“Basically, we’re designed as a one-stop shop so mom can come in and receive addiction education, parenting skills, specialists who can work with the children, and more,” says Kristin Baughan, program manager. “For me, it’s important that we have some sort of intervention with children from zero to six (years). The important piece is keeping the attachment with mom and child, as well as the early intervention. When we have teams that work specifically on individualized (plans), I truly believe that, if you can intervene at that time, the outcomes would be exactly what we want them to be.”
New Choices serves 150 to 170 women and children each year.
“My life before New Choices was confusing, miserable, tiring but that’s not who I am today,” says Chantel, a participant of the program. “The wonderful people who work at New Choices have made it possible for me to believe in myself and make my life a good one. All I did was follow the advice that was given while at the same time followed my heart and I couldn’t be happier today.”
Baughan and Amos stressed the importance of the work they do.
“Both Kristin and I are longstanding employees with The Salvation Army, and it gives us that opportunity to make a difference,” says Amos. “The cool thing about what we do, because it is those early years, we know that what we do now makes a big difference in the long-term for children, their parents and families. This is what people don’t see: where their money goes. All the monies collected go into this kind of work, not just Grace Haven but all the rest of The Salvation Army as well.”
It’s important to recognize here that although there may be perceptions about The Salvation Army’s diversity and inclusivity position, the Canadian branch has been explicit that it welcomes anyone and everyone through its outreach and hiring.“ The Salvation Army is an innovative and inclusive partner in the city of Hamilton with its doors to life-changing services open to everyone,” said Glenn van Gulik, divisional secretary for public relations for The Salvation Army’s Ontario division.
“The Salvation Army does not discriminate in the delivery of our community and social services, and anyone who comes will receive assistance based solely on their need and our capacity to help, regardless of race, disability, sexual orientation, gender identity, age or religion. We uphold the dignity of all people, believing that all are equal in the eyes of God, and firmly oppose the mistreatment of any person.”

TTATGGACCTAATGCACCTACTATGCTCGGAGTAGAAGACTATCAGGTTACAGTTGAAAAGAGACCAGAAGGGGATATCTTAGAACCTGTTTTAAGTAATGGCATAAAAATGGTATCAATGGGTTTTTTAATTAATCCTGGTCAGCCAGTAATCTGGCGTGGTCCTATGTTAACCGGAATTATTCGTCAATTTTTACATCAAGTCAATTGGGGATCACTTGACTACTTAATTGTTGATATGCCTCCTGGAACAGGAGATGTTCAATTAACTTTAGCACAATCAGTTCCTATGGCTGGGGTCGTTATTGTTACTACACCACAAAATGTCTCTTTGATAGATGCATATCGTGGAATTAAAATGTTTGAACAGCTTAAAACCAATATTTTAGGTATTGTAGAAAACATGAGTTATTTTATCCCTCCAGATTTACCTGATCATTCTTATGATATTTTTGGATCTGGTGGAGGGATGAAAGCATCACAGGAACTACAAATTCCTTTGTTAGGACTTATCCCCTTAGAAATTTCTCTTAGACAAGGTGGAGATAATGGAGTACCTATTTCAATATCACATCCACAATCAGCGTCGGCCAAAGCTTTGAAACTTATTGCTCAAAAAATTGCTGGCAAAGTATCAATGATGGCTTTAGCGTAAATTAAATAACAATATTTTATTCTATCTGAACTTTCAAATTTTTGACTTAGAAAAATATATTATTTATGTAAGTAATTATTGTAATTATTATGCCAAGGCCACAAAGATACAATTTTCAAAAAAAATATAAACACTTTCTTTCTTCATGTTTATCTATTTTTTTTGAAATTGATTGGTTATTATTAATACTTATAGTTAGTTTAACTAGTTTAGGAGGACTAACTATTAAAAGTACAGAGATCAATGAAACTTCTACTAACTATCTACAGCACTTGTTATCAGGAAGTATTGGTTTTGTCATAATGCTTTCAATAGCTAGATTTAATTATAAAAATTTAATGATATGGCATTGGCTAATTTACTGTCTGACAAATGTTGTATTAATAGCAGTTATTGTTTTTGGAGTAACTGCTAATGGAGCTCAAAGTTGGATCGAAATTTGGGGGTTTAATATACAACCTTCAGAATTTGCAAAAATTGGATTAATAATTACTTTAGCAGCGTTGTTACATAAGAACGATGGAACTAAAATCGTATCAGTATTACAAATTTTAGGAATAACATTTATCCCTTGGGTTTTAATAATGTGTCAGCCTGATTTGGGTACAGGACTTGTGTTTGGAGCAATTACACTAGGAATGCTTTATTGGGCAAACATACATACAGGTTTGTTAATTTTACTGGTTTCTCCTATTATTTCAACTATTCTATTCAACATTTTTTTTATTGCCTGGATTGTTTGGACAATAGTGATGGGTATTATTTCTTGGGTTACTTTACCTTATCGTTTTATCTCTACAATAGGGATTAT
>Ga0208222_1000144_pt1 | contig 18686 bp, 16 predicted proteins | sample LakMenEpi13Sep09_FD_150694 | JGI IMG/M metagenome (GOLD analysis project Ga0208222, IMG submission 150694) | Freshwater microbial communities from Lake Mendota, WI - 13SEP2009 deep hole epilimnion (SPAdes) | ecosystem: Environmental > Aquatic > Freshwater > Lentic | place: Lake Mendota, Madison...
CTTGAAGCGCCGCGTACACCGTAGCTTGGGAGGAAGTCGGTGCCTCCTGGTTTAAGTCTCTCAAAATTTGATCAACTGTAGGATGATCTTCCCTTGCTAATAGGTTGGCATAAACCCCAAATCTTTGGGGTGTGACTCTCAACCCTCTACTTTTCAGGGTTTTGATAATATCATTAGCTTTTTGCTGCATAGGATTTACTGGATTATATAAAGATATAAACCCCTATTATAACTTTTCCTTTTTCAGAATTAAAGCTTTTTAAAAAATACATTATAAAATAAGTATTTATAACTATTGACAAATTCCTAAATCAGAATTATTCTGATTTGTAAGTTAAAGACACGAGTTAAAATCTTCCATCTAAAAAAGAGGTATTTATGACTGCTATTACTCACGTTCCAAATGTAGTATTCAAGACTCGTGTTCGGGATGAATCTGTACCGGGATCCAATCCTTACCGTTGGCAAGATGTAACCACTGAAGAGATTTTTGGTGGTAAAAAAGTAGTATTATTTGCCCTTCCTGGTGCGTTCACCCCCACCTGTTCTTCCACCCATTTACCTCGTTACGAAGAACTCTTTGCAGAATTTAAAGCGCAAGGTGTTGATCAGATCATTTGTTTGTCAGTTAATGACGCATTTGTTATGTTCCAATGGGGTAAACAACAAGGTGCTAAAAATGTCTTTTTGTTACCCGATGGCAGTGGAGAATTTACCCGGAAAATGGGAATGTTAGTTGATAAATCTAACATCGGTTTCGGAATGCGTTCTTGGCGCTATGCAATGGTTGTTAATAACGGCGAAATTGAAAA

Striving for senior wellbeing
In addition to those red collection kettles, think of a woman so inspired by her grandparents’ stories of living in Hamilton that she chose to work with seniors as a career. Since The Salvation Army’s adult day program opened in 2005, executive director Devon Howes-Jones has been dedicated to keeping seniors connected and healthy.
“Growing up in Hamilton, one of my favourite things to do was spend time with my grandparents and listen to stories of the old days in Hamilton. My nana would often reminisce about her childhood, her first job at the Royal Connaught in downtown Hamilton, how she was proud that her dad was the first mailman in Hamilton, the one and only on Hamilton Mountain. At Christmastime, I remember she would sit there and so carefully write out all her Christmas cards to her friends and family. One year, she was sitting with her cards and crying. I saw most of her family and friends were crossed off her list. She shared with me that all these people crossed off have passed away over the years. That’s what started me to do what I do.”
Since April, the program has served 131 clients, although numbers are lower than average as it recovers from COVID closures. It is accepting new clients.
“Our day programs are designed for seniors living in the Hamilton community,” says Howes-Jones. “Our programs touch on the five domains of health: cognitive, physical, social, emotional, and spiritual programs and we use a variety of resources to do that. When I look at Hamilton and all the amazing resources available to us in our community, we are a very safe environment so seniors can still get out, participate, and enjoy some of those resources.”
The pandemic showed Howes-Jones how much the program means to the community.
“During COVID, our program experienced a lot of loss, a lot of people moved into long-term care because they declined. That was another huge eye-opener that our program really was helping people. Without the day program, our caregivers struggled, our clients declined, visiting hospitals (more) and it was a lot.”